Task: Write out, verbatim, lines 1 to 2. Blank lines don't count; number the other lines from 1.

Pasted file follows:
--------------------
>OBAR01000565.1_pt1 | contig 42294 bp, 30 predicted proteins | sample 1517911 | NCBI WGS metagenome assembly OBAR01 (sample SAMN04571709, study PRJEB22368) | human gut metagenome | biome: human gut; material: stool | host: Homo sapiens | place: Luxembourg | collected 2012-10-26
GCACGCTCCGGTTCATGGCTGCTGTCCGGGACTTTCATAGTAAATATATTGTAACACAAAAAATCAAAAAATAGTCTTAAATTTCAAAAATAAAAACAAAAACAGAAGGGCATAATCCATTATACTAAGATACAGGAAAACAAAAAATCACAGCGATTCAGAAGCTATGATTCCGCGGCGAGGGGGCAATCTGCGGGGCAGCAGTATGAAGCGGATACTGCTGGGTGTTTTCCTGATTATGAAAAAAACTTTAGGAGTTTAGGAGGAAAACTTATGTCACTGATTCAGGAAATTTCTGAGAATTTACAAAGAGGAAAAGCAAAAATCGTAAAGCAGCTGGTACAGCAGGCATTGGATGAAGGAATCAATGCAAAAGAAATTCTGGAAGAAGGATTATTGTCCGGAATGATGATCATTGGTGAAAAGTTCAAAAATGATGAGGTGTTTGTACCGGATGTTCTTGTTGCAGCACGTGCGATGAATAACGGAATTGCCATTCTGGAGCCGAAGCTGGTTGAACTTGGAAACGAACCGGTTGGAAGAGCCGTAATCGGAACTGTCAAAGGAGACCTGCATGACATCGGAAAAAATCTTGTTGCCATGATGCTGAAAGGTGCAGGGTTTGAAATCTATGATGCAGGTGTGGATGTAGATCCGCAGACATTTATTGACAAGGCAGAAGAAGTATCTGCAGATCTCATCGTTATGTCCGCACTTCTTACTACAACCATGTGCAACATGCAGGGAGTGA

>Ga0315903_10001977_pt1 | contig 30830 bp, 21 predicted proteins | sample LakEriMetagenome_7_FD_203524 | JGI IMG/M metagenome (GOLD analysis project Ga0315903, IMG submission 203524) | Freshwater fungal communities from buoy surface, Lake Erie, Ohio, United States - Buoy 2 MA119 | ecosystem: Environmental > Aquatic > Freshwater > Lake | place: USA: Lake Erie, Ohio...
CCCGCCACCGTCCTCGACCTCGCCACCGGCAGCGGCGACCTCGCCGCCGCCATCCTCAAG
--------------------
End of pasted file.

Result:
>OBAR01000565.1_pt1 | contig 42294 bp, 30 predicted proteins | sample 1517911 | NCBI WGS metagenome assembly OBAR01 (sample SAMN04571709, study PRJEB22368) | human gut metagenome | biome: human gut; material: stool | host: Homo sapiens | place: Luxembourg | collected 2012-10-26
GCACGCTCCGGTTCATGGCTGCTGTCCGGGACTTTCATAGTAAATATATTGTAACACAAAAAATCAAAAAATAGTCTTAAATTTCAAAAATAAAAACAAAAACAGAAGGGCATAATCCATTATACTAAGATACAGGAAAACAAAAAATCACAGCGATTCAGAAGCTATGATTCCGCGGCGAGGGGGCAATCTGCGGGGCAGCAGTATGAAGCGGATACTGCTGGGTGTTTTCCTGATTATGAAAAAAACTTTAGGAGTTTAGGAGGAAAACTTATGTCACTGATTCAGGAAATTTCTGAGAATTTACAAAGAGGAAAAGCAAAAATCGTAAAGCAGCTGGTACAGCAGGCATTGGATGAAGGAATCAATGCAAAAGAAATTCTGGAAGAAGGATTATTGTCCGGAATGATGATCATTGGTGAAAAGTTCAAAAATGATGAGGTGTTTGTACCGGATGTTCTTGTTGCAGCACGTGCGATGAATAACGGAATTGCCATTCTGGAGCCGAAGCTGGTTGAACTTGGAAACGAACCGGTTGGAAGAGCCGTAATCGGAACTGTCAAAGGAGACCTGCATGACATCGGAAAAAATCTTGTTGCCATGATGCTGAAAGGTGCAGGGTTTGAAATCTATGATGCAGGTGTGGATGTAGATCCGCAGACATTTATTGACAAGGCAGAAGAAGTATCTGCAGATCTCATCGTTATGTCCGCACTTCTTACTACAACCATGTGCAACATGCAGGGAGTGA